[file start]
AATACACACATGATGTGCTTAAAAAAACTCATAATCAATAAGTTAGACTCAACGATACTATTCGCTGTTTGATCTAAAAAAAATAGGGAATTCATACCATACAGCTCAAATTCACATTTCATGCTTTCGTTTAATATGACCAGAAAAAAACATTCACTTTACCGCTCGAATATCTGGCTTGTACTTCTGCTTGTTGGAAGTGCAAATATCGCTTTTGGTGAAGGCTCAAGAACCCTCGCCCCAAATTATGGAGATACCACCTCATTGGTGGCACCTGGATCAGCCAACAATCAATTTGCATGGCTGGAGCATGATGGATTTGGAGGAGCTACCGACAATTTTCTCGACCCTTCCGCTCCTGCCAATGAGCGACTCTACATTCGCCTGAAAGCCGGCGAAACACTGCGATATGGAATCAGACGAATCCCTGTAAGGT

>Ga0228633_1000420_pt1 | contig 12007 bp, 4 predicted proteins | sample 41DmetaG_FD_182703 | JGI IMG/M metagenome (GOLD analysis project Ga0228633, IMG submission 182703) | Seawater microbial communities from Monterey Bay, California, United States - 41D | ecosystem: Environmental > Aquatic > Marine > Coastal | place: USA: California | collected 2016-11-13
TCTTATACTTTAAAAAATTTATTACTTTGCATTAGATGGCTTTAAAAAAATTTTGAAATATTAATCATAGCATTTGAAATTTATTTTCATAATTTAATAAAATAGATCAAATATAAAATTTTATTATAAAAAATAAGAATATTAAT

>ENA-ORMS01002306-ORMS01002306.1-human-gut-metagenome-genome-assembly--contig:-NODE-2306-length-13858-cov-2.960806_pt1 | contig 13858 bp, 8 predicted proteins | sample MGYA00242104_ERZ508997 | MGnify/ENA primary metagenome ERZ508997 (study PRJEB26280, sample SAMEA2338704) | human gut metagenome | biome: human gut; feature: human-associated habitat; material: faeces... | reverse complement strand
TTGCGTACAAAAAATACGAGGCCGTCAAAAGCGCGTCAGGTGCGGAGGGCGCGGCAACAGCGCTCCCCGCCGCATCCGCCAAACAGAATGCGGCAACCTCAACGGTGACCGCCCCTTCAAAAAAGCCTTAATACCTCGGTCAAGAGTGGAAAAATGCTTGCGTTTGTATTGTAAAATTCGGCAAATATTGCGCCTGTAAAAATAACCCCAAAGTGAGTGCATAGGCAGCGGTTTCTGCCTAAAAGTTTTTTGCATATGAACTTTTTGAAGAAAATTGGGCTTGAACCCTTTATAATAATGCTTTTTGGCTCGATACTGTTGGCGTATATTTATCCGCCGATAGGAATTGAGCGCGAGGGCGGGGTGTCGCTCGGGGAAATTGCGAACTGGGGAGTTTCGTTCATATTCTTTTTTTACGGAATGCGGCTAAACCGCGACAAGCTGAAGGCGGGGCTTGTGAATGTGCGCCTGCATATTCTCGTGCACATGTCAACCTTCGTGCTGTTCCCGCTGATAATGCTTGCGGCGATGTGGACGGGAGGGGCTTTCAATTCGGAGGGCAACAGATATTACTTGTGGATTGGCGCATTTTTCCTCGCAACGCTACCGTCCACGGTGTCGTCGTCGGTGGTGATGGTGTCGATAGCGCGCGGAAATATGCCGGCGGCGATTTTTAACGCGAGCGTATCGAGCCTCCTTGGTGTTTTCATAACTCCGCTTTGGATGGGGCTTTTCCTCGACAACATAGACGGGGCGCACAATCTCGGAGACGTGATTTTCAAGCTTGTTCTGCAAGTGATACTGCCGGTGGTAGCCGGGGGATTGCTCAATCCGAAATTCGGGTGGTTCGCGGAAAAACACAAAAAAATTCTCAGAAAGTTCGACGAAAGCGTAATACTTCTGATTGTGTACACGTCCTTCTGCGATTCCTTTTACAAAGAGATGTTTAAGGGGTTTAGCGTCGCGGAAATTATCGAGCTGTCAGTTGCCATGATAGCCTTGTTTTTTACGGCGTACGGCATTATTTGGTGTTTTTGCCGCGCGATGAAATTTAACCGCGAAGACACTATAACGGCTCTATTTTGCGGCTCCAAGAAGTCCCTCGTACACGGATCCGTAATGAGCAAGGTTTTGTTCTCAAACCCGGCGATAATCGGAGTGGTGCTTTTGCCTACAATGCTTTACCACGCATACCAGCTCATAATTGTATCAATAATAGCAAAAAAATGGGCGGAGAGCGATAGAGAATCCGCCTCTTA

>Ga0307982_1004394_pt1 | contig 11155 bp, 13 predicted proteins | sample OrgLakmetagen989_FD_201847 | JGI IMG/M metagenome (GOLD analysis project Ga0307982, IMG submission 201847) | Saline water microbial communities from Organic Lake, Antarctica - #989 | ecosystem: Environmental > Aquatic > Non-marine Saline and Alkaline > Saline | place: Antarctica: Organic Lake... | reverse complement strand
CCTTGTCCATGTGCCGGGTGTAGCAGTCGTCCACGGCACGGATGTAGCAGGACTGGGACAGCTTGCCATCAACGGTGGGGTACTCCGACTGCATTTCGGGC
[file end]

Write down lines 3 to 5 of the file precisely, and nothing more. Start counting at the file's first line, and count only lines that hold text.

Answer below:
TCTTATACTTTAAAAAATTTATTACTTTGCATTAGATGGCTTTAAAAAAATTTTGAAATATTAATCATAGCATTTGAAATTTATTTTCATAATTTAATAAAATAGATCAAATATAAAATTTTATTATAAAAAATAAGAATATTAAT

>ENA-ORMS01002306-ORMS01002306.1-human-gut-metagenome-genome-assembly--contig:-NODE-2306-length-13858-cov-2.960806_pt1 | contig 13858 bp, 8 predicted proteins | sample MGYA00242104_ERZ508997 | MGnify/ENA primary metagenome ERZ508997 (study PRJEB26280, sample SAMEA2338704) | human gut metagenome | biome: human gut; feature: human-associated habitat; material: faeces... | reverse complement strand
TTGCGTACAAAAAATACGAGGCCGTCAAAAGCGCGTCAGGTGCGGAGGGCGCGGCAACAGCGCTCCCCGCCGCATCCGCCAAACAGAATGCGGCAACCTCAACGGTGACCGCCCCTTCAAAAAAGCCTTAATACCTCGGTCAAGAGTGGAAAAATGCTTGCGTTTGTATTGTAAAATTCGGCAAATATTGCGCCTGTAAAAATAACCCCAAAGTGAGTGCATAGGCAGCGGTTTCTGCCTAAAAGTTTTTTGCATATGAACTTTTTGAAGAAAATTGGGCTTGAACCCTTTATAATAATGCTTTTTGGCTCGATACTGTTGGCGTATATTTATCCGCCGATAGGAATTGAGCGCGAGGGCGGGGTGTCGCTCGGGGAAATTGCGAACTGGGGAGTTTCGTTCATATTCTTTTTTTACGGAATGCGGCTAAACCGCGACAAGCTGAAGGCGGGGCTTGTGAATGTGCGCCTGCATATTCTCGTGCACATGTCAACCTTCGTGCTGTTCCCGCTGATAATGCTTGCGGCGATGTGGACGGGAGGGGCTTTCAATTCGGAGGGCAACAGATATTACTTGTGGATTGGCGCATTTTTCCTCGCAACGCTACCGTCCACGGTGTCGTCGTCGGTGGTGATGGTGTCGATAGCGCGCGGAAATATGCCGGCGGCGATTTTTAACGCGAGCGTATCGAGCCTCCTTGGTGTTTTCATAACTCCGCTTTGGATGGGGCTTTTCCTCGACAACATAGACGGGGCGCACAATCTCGGAGACGTGATTTTCAAGCTTGTTCTGCAAGTGATACTGCCGGTGGTAGCCGGGGGATTGCTCAATCCGAAATTCGGGTGGTTCGCGGAAAAACACAAAAAAATTCTCAGAAAGTTCGACGAAAGCGTAATACTTCTGATTGTGTACACGTCCTTCTGCGATTCCTTTTACAAAGAGATGTTTAAGGGGTTTAGCGTCGCGGAAATTATCGAGCTGTCAGTTGCCATGATAGCCTTGTTTTTTACGGCGTACGGCATTATTTGGTGTTTTTGCCGCGCGATGAAATTTAACCGCGAAGACACTATAACGGCTCTATTTTGCGGCTCCAAGAAGTCCCTCGTACACGGATCCGTAATGAGCAAGGTTTTGTTCTCAAACCCGGCGATAATCGGAGTGGTGCTTTTGCCTACAATGCTTTACCACGCATACCAGCTCATAATTGTATCAATAATAGCAAAAAAATGGGCGGAGAGCGATAGAGAATCCGCCTCTTA